Nazarin

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Nazarin is very straightforward film for Bunuel . We don’t see a lot of his surrealist tricks here.  Nazarin (the priest) lives among whores , thieves and beggars in a Mexican town during the early 1900s. Though his neighbors steal from him , Nazarin refuses to lock his door. He is an Apostolic and Roman Catholic so he believes that ” everything belongs to the one who needs it most “.  “Nazarín is motivated by his beliefs, his ideology. What moves me is what happens when his ideology fails, because whenever Nazarín gets involved, even in the best of faith, he only begets conflicts and disasters,” says Buñuel of his protagonist.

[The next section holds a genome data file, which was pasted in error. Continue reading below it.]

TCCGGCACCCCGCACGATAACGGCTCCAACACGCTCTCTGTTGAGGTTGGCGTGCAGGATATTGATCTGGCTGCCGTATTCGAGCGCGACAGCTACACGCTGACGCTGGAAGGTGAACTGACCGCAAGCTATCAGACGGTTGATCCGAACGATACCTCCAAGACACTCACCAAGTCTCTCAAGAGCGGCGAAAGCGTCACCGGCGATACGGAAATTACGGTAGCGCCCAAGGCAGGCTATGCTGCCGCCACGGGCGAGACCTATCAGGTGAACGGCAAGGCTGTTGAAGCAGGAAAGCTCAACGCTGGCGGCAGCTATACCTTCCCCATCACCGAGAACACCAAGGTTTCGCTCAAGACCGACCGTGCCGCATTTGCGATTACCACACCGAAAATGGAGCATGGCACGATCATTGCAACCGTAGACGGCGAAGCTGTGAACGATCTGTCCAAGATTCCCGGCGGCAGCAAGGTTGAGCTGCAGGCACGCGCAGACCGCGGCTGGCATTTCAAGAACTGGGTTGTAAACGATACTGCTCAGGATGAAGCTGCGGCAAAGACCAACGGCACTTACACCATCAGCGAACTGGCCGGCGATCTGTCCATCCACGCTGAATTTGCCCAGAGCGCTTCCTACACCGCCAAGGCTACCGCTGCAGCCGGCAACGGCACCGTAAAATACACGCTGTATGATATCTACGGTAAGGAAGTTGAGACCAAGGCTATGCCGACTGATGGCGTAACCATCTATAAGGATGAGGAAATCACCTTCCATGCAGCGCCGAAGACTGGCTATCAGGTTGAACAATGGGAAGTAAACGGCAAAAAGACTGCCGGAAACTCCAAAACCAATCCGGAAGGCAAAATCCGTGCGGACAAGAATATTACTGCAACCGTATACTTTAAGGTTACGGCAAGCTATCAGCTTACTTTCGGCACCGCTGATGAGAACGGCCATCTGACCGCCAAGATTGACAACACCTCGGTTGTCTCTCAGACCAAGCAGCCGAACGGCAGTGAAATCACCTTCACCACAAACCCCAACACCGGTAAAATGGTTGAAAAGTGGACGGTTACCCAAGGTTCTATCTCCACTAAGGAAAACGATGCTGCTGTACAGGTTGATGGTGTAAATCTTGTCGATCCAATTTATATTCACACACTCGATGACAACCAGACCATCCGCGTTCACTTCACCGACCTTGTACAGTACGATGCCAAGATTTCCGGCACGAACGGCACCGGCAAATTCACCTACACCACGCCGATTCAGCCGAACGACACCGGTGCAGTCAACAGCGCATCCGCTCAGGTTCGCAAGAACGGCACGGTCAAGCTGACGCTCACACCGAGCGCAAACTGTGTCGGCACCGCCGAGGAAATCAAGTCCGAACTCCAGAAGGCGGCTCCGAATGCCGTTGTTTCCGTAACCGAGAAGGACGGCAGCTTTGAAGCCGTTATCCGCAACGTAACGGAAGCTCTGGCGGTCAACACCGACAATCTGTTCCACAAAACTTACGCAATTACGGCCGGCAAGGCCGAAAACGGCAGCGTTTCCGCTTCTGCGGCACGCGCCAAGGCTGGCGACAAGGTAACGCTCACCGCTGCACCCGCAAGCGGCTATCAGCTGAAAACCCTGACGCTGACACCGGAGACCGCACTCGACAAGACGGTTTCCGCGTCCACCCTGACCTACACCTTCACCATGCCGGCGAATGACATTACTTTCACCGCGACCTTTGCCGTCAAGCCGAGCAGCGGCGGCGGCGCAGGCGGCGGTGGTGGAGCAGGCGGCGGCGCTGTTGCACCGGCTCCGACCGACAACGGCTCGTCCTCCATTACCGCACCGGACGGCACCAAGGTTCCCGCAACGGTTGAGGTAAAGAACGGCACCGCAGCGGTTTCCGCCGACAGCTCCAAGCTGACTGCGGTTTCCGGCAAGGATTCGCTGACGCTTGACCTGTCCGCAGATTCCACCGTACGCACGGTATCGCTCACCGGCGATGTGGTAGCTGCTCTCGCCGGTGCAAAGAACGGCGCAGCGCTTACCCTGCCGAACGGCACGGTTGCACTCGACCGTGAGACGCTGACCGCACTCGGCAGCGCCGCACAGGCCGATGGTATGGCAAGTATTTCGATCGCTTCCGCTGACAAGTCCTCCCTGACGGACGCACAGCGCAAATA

Bunuel seems to ask a very obvious question here : is there a place for pure Christianity in a modern world? Nazarin would say that his ideology is more important than ever yet his continued rejection suggests that the world is  as unready for him now as they were for Jesus in his time. Interestingly Nazarin neither preaches his gospel nor does he wish to convert anyone in particular. Bunuel tells the story in a manner of a Christian parable masterfully and uniquely combining admiration and irony for the main character and strong criticism of formal religion and hypocrisy. The film is simple and profound as well as beautiful and ironic.

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